McAdam: Low-scoring wins key to Sox future

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McAdam: Low-scoring wins key to Sox future

By Sean McAdam
CSNNE.com Red Sox Insider Follow @sean_mcadam
As bad as the Red Sox' offense has been of late -- no more than four runs scored in each of their last seven games -- some context is important here.

The Sox still have the second-best record in the American League and only three teams in all of Major League Baseball have more wins.

The offensive dip is partly attributed to the stretch of games in N.L. parks where the Sox must play without their DH and some injuries which have impacted the lineup's depth.

Those are temporary shortcomings.

"It's the way the season is, man," said John Lackey, who would have won with better run support Wednesday. "You play 162 games and it goes in runs in both directions. You can't expect to get 12 every night. Things happen. We've got a great offense and they'll be back soon."

But here's the troubling aspect of the recent swoon, indeed, the red flag that has existed since the start of the season: the Red Sox seem wholly incapable of winning close, low-scoring games -- exactly the kind of games teams have to win in September and in the post-season.

Sure, the Sox have 45 wins. But many of them have come when they've clubbed the opposition into submission, as they did recently when they reached double figures in run scored six times in the span of 12 games.

But know how many games the Red Sox have won scoring three runs or fewer in 2011? Four, or, roughly once every three weeks.

Contrast that with the Phillies, owners of the best record in either league, who won four of those low-scoring games in the first 18 games of the season and have won a staggering 17 games in which they didn't score more than three runs.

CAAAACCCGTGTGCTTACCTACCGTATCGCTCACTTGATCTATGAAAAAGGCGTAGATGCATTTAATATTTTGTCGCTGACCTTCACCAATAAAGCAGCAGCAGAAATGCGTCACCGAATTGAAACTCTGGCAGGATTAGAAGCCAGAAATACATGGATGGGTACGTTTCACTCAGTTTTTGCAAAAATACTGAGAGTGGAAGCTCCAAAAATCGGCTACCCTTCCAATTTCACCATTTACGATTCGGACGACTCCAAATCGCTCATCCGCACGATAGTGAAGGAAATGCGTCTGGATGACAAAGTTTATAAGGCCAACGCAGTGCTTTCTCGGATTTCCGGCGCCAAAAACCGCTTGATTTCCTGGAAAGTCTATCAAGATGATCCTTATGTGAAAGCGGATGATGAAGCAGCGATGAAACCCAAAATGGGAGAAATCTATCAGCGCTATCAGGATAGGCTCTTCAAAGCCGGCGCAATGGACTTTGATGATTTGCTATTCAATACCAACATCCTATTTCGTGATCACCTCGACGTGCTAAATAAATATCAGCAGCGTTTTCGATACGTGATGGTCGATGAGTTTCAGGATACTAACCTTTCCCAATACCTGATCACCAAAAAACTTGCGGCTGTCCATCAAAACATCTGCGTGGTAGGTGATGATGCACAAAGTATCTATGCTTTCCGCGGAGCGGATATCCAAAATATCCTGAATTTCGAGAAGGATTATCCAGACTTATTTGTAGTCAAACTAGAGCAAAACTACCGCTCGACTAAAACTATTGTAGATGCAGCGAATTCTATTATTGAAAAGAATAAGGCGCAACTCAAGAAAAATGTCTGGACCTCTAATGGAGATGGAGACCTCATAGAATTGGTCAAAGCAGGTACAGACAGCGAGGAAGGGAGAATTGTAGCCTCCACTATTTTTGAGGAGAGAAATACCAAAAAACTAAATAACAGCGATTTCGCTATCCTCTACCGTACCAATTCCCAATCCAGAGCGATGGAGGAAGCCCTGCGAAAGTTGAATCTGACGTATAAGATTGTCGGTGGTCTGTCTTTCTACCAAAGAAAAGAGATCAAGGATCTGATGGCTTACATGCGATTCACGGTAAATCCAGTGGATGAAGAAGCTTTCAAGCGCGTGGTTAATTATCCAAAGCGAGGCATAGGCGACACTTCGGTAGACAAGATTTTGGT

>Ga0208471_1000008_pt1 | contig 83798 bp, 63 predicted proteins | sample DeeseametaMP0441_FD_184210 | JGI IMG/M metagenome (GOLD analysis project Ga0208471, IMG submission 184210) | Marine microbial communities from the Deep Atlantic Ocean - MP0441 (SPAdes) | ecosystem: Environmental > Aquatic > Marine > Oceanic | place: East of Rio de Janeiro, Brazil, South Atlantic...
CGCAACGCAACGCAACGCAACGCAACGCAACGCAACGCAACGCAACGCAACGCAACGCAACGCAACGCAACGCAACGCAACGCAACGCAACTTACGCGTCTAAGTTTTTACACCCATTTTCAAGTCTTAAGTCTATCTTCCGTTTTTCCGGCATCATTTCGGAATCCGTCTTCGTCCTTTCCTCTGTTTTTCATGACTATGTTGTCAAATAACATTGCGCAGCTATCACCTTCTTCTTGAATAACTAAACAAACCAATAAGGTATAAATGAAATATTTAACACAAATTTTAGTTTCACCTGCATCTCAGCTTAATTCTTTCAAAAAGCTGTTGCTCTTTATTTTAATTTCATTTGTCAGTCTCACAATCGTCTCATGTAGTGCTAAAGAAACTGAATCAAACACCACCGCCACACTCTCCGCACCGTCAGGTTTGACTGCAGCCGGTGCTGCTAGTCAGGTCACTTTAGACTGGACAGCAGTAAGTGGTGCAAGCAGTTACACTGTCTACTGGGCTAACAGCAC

That, too, requires context. The Phillies were built around their starting rotation, which features, arguably, three of the best 10 starters in the game -- Roy Halladay, Cliff Lee and Cole Hamels.

Moreover, they play in the National League, where offenses are nearly as potent, and, as the Red Sox would be only too eager to point out, they don't have to face a DH.

But that huge discrepancy reflects how different these teams are and how harder it is for the Sox to win when they don't hit.

"You know how it is," said Dustin Pedroia. "When we all get together and swing the bats well, we score a lot of runs. When we don't, we're not going to score a lot. We've got to do a better job of, when we're not all swinging it well, finding ways to score runs."

And that's at the heart of the matter. The Sox aren't going to always be the offensive juggernaut they were at times in May and June. There are going to be stretches like the first three weeks of the season, and more recently, the last 10 days, when they have to figure ways to win without scoring seven or eight runs.

Maybe the Sox are too powerful for their own good, so dependent on big innings and extra-base hits that they can't find a way to play small ball and win pitching duels.

Maybe it's not realistic that a team with David Ortiz and Kevin Youkilis and Adrian Gonzalez can eek out low-scoring victories.

Other good teams seem to have figured it out. If the Red Sox don't, eventually it's going to cost them.

Sean McAdam can be reached at smcadam@comcastsportsnet.com. Follow Sean on Twitter at http:twitter.comsean_mcadam

Pedroia leads Red Sox to 11th win in a row, 3-2 over Rays in 10

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Pedroia leads Red Sox to 11th win in a row, 3-2 over Rays in 10

ST. PETERSBURG, Fla. - Dustin Pedroia used nifty baserunning to score from first base on David Ortiz's double in the 10th inning and the AL East-leading Red Sox beat the Tampa Bay Rays 3-2 on Sunday for their 11th consecutive win.